Book review

Stephen King has some car trouble in 'Mr. Mercedes'

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For fans of Stephen King, a quick warning: Despite his latest novel’s title, “Mr. Mercedes,” there are no sentient vehicles hellbent on destruction anywhere to be found, a la his earlier works “Christine” and “From a Buick 8.”

Instead, we’re greeted with a departure from his supernatural themes and given a straightforward thriller that aims for a middle ground between the novels of Thomas Harris and the television show “24.” Unfortunately, despite its full-tilt pace, “Mr. Mercedes” ends up being a rather forgettable imitation of both.

By Stephen King
Scribner ($30).

The novel opens with a bang as job-seekers wait in line for a job fair at a local stadium. At dawn, a gray Mercedes appears and lunges into the crowd, killing eight (including a mother and her infant) and wounding 15. The car is found later that day, but the killer is gone.

A year later, one of the detectives assigned to the case, K. William Hodges, is retired and tormented by his failure to catch the man dubbed the “Mercedes Killer.” Hodges receives a typed letter from someone claiming to be the Mercedes Killer, who revels in the terror the murders caused and gleefully taunts Hodges for his failure to catch the perpetrator. He encourages Hodges to consider suicide.

Predictably, Hodges responds to the letter by deciding to catch the killer and solve the case. From there, the book dips into familiar thriller territory by introducing the killer himself, an amalgamation of “Psycho’s” Norman Bates and “American Psycho’s” Patrick Bateman who works as an ice cream man and computer repairman.

Of course, the killer also has dark family secrets, a bank of encrypted computers in his basement, and the need to kill again. What follows is a fast-paced cat-and-mouse game between Hodges, the motley group of unlikely heroes that he assembles, and the Mercedes Killer. The retired detective and his allies race against time to figure out the culprit’s next target before a larger tragedy can occur.

“Mr. Mercedes” churns along at high speed, which is fitting for a novel of this type — the book is divided into short, action-packed chapters that alternate between the heroes and the villain, so that the reader is never entirely sure what’s coming next.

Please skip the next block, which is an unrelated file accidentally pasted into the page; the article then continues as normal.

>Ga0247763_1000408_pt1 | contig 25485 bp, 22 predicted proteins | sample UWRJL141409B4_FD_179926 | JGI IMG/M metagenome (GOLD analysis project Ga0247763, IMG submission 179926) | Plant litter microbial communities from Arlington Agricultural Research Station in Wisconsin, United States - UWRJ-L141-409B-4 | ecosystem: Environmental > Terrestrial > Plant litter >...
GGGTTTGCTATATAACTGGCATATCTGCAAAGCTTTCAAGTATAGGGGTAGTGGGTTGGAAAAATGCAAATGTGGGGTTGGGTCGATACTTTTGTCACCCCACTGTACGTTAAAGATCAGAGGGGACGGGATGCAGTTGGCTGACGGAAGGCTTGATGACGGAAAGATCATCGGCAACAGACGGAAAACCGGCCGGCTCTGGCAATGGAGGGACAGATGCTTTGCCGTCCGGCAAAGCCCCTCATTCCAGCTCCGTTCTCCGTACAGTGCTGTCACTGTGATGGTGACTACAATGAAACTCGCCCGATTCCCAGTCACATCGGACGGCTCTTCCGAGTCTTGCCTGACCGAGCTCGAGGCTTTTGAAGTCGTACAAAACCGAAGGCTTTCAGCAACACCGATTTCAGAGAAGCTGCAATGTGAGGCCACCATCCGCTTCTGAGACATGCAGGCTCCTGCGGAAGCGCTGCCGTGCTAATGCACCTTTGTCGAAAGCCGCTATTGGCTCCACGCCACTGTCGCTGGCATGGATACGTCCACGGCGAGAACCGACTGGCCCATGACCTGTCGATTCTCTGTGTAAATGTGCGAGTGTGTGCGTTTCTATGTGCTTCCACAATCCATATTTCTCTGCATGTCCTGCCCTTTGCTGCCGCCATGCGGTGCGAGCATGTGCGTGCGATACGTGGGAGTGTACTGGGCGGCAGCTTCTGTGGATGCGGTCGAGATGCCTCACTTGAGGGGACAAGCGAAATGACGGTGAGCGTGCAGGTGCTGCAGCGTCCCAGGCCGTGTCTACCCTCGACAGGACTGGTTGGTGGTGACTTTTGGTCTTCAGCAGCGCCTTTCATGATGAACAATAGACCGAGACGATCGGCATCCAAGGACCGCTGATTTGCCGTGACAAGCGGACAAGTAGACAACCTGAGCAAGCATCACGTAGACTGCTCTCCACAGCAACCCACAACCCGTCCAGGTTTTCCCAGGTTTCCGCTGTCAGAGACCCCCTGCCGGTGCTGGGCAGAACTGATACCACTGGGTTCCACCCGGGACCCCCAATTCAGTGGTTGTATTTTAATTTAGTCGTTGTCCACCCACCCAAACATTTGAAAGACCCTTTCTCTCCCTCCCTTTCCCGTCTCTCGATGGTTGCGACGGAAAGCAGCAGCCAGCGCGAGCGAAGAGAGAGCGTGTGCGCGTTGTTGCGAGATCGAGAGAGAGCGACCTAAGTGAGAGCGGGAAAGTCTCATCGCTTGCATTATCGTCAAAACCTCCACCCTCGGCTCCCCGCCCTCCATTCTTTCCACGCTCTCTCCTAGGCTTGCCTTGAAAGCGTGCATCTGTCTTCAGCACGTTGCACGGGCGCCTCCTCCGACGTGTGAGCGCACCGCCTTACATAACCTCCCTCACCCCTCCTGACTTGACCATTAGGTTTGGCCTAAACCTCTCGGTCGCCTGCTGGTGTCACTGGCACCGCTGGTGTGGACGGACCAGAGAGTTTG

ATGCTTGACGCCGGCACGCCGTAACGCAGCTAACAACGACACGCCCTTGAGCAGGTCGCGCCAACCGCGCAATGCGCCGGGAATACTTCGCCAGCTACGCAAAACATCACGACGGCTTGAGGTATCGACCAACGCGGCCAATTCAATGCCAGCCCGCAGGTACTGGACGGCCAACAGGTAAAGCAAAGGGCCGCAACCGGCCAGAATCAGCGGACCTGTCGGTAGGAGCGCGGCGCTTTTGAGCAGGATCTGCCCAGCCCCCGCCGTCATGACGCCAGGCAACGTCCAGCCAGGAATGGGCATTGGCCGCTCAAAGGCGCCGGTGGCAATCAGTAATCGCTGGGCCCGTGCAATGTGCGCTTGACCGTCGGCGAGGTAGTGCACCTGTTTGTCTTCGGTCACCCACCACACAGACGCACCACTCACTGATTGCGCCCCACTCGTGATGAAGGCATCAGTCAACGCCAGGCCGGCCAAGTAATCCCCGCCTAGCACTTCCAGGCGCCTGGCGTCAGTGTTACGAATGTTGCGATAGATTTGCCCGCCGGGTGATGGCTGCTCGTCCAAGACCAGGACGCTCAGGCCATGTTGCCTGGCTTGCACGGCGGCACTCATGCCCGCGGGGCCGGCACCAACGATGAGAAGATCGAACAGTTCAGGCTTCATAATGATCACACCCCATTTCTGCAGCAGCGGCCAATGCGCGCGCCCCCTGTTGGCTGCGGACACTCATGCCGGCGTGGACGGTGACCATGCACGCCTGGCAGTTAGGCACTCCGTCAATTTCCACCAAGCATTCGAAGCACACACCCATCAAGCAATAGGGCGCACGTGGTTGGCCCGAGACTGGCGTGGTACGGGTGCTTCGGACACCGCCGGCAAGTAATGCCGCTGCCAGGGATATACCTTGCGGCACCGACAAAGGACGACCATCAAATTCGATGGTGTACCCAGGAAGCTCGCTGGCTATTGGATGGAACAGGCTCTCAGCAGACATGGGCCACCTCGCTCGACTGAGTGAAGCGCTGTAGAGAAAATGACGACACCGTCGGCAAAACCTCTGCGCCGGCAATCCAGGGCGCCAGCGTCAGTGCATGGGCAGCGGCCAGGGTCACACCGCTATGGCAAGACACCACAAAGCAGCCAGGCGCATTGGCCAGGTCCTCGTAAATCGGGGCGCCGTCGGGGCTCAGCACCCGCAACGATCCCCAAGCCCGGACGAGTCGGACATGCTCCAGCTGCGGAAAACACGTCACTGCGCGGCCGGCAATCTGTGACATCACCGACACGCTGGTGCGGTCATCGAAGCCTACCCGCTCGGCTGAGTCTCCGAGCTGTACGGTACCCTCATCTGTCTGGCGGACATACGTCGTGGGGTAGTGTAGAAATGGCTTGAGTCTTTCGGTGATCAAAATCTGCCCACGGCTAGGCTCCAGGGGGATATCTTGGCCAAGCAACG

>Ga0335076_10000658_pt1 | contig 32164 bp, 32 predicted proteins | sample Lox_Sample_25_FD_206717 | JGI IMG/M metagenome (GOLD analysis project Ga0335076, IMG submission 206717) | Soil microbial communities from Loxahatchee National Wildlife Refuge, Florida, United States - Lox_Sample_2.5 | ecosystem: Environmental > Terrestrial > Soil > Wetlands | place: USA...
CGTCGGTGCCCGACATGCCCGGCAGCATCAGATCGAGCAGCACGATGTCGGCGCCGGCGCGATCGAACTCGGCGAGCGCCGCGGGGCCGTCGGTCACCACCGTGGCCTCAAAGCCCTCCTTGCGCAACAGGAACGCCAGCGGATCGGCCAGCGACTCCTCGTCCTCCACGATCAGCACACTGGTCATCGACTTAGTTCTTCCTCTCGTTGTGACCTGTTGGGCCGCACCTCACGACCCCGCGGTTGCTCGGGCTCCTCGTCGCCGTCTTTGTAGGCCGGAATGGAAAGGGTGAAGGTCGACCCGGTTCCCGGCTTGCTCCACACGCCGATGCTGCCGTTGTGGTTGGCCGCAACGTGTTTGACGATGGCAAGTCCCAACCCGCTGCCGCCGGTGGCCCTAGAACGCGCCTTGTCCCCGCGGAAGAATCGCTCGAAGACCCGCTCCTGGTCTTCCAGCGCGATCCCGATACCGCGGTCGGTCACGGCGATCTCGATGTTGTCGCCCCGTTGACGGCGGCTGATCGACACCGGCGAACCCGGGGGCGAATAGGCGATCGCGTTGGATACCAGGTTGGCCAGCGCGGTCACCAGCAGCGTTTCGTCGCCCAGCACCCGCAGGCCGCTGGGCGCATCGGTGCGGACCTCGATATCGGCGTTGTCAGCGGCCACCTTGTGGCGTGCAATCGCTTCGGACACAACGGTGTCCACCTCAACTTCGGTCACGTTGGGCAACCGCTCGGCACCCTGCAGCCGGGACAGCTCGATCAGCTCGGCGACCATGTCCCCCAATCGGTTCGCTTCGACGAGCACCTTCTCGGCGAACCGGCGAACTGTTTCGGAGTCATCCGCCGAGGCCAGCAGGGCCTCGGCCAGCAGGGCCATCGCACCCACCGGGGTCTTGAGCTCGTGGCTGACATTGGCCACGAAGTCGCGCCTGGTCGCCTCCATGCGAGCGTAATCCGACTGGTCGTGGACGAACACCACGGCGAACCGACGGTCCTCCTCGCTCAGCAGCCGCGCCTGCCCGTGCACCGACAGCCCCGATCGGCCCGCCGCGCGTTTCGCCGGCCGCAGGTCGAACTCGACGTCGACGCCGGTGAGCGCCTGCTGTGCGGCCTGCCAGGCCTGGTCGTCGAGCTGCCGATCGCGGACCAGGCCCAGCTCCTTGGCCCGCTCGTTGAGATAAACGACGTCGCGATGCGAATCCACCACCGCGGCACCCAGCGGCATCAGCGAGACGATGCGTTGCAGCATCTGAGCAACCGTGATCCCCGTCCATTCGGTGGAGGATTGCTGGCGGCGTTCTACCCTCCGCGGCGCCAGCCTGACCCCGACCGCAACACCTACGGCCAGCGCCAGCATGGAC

It is this bouncing between narratives, however, that ultimately makes “Mr. Mercedes” such a frustrating effort. If the novel had focused only on Hodges, it could have been a race-against-time thriller full of surprises for fans of that genre.

On the other hand, if Mr. King had chosen to focus on the Mercedes Killer, the novel could have been a meditation on the banality of evil. By combining both, he robs each storyline of its impact and ends up undercutting any sense of urgency the reader might feel.

Ultimately, “Mr. Mercedes” is quite a departure from Mr. King’s successful supernatural works, and while this attempt at a pulse-pounding thriller is entertaining enough on the first read, there just isn’t enough substance to merit closer inspection.

For instance, how many times can a protagonist conveniently “figure out” a computer password? What are the odds that the 60-something white retired cop at the center of the story is best friends with a 17-year-old African-American computer whiz?

Mr. King’s writing moves at such breakneck speed that a cynical reader may suspect that the various lucky breaks the heroes receive would seem even lazier if the reader was allowed to dwell on them.

“Mr. Mercedes” also suffers from being released in such close proximity to the tragedy in Santa Barbara, because Mr. King’s young white male murderer hates women and minorities and seeks to punish the innocents around him for perceived wrongs.

It’s a troubling reminder that the psychopathic young man who turns to murder is a time-worn trope that always comes hand-in-hand with explanations of overbearing mothers, abusive fathers and rejection.

Yet, when real life reminds us that there are not always lines that can be drawn between reasons and experiences that lead us to understand “why” satisfactorily, entertainment like “Mr. Mercedes” feels tainted and uncomfortable. The shadow of real world bogeymen looms large over every scene with the killer and ensures that after the last page is finished, the reader will remain touched by that shadow as well.

Wendeline O. Wright is a freelance writer and editor (

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